• Phronimos

paying up for cheap beer in Hanoi

About fifteen years ago my wife-to-be and I enjoyed a street-side beer in Hanoi that cost us 20 cents. A minor scooter mishap might have followed. When we say we like to ‘kick the tires’ on our investments, this was one of our most thorough operations!

Thai Bev is Thailand’s largest maker of spirits and second largest producer of beer, founded and controlled by reclusive Thai billionaire Charoen Sirivadhanabhakdi. I’ve been practicing but still can’t manage to say it in one go.

We managed to acquire some shares in Thai Bev on a valuation of around 15 times earnings, a similar multiple of free cash flow and under 13 times enterprise value to EBITDA (a measure of operating earnings excluding depreciation, interest and tax). These are levels we consider to be quite reasonable for this type of business, and certainly a substantial discount to global and regional peers. These types of businesses tend to experience fairly stable volumes and pricing regardless of the economic cycle, they generate healthy profit margins and good free cash flow. The nature of these businesses makes for a very stable and defensive earnings streams with modest, but reliable long-term growth.

Without going into a huge amount of detail, we think the company’s spirits business alone was worth more than the price we paid for the shares. This means we acquired an interest in the domestic and Vietnamese beer assets, food and beverage assets, and listed associates for nothing.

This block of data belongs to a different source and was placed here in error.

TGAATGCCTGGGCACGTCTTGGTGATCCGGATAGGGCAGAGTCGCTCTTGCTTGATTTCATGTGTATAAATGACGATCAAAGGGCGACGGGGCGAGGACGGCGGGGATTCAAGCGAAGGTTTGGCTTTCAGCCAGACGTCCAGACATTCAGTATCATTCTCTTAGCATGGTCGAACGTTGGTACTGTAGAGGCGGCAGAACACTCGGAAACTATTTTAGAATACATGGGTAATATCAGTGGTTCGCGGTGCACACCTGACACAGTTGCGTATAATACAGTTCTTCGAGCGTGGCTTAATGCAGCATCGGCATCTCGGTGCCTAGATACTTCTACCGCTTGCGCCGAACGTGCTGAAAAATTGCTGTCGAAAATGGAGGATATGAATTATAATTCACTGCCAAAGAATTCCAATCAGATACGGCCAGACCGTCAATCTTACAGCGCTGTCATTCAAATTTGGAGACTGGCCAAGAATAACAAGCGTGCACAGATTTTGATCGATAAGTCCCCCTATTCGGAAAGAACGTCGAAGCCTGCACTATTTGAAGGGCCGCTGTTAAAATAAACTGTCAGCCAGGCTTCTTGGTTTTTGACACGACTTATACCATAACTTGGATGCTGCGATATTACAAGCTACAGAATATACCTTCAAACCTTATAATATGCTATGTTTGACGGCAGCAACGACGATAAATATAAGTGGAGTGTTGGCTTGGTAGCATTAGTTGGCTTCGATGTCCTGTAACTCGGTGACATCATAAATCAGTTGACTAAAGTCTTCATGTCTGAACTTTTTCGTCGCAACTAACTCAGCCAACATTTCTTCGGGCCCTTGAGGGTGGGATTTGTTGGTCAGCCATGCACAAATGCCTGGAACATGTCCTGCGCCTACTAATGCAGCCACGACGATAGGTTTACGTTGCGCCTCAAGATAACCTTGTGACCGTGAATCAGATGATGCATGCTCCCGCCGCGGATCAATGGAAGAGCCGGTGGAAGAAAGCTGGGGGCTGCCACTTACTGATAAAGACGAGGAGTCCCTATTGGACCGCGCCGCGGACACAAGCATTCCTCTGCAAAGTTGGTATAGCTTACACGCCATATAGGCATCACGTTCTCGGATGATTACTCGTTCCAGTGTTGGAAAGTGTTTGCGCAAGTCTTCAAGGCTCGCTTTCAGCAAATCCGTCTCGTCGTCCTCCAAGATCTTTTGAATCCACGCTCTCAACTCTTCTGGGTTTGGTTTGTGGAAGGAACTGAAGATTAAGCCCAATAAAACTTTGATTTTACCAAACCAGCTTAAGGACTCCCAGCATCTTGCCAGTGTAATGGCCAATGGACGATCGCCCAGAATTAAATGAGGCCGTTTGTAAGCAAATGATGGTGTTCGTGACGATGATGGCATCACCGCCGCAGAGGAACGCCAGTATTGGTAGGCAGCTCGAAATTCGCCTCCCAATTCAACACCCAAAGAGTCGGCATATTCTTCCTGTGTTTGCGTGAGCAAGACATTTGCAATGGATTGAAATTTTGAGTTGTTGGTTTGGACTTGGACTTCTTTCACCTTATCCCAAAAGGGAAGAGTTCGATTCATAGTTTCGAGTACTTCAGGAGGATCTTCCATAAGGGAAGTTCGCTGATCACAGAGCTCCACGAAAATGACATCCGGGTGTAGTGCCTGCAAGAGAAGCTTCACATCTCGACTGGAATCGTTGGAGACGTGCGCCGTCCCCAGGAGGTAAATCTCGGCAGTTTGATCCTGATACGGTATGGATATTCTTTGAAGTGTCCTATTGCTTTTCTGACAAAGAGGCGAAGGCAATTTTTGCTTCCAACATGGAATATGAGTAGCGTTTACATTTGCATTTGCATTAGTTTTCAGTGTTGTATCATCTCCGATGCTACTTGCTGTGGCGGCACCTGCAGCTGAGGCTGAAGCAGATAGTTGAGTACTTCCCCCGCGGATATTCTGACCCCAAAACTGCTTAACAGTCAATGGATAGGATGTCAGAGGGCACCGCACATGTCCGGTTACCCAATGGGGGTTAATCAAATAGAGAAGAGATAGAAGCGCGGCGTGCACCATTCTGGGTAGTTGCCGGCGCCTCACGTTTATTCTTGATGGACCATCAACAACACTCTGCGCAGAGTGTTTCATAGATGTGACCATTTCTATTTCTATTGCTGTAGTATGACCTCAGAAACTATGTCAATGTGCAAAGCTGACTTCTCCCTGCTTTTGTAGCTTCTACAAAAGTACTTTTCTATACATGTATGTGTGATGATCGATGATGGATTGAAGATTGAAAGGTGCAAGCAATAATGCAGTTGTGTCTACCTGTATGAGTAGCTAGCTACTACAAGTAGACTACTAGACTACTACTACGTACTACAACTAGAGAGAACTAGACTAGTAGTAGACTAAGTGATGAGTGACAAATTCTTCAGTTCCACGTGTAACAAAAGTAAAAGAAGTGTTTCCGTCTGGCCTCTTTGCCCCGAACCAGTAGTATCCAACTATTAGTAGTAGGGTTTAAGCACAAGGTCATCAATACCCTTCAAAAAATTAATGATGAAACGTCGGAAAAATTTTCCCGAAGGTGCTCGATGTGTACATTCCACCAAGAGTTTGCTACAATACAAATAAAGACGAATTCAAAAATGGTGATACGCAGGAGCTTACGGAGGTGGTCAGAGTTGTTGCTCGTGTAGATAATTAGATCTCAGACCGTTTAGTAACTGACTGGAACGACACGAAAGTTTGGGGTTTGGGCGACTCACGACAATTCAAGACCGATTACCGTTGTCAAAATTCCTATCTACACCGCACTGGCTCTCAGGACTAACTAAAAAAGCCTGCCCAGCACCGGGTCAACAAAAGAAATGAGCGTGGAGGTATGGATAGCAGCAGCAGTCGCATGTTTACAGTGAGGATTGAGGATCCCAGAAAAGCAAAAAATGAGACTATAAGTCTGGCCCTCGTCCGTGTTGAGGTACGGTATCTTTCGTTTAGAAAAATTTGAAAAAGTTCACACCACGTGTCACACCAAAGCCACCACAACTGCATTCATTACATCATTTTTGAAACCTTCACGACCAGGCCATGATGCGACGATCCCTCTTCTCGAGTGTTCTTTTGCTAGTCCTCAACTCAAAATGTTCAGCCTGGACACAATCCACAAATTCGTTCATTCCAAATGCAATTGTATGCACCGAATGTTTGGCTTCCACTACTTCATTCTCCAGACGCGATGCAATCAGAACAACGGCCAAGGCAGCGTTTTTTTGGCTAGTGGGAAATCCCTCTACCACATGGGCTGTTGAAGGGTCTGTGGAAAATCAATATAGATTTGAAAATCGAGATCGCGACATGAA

Thai Bev’s spirits business is the goose that lays the golden eggs. It commands an 80% market share in Thailand with its ‘white spirits’ brands including SangSom and Ruang Khao, and cheaper ‘brown spirits’ labels including Mekhong and Hong Thong. This dominant share is partly attributable to government restrictions on foreign ownership, partly environmental regulations and also a quirk of history. Thailand’s unique excise tax system also makes white

spirits by far the most affordable alcoholic beverage relative to other spirits and relative to beer in particular.

This combination of market dominance and favorable excise taxes goes a long way to explaining why margins in Thai Bev’s spirits segment are so attractive. Gross margins have averaged 33.6% over the past four years and operating margins averaged 22%. The spirits business alone produced free cash flows of around US$700 million in 2020 financial year. This is also a business that is much more local and rural, meaning it survived the pandemic without much impact. Spirits volumes were unchanged at 668 million liters over the year to September.

Thai Bev’s domestic beer business is substantial but not nearly as profitable as spirits. Thai Bev’s Chang brand holds between 35-40% of the market, second to the Leo and Singha labels of the local Boon Rawd Brewery with a 55-60% share. The beer business generates mid-single-digit EBIT margins, partly as a result of unfavorable excise duties (a combination of ad valorem and specific excise taxes adds 30 Baht to a 75 Baht 600ml 5% alcohol beer pre-excise price beer), but also because of higher marketing and distribution costs versus global beers—something we are still trying to understand. Beer volumes also declined substantially in the year to September owing to a drop in tourism and a temporary ban on alcohol sales during the pandemic.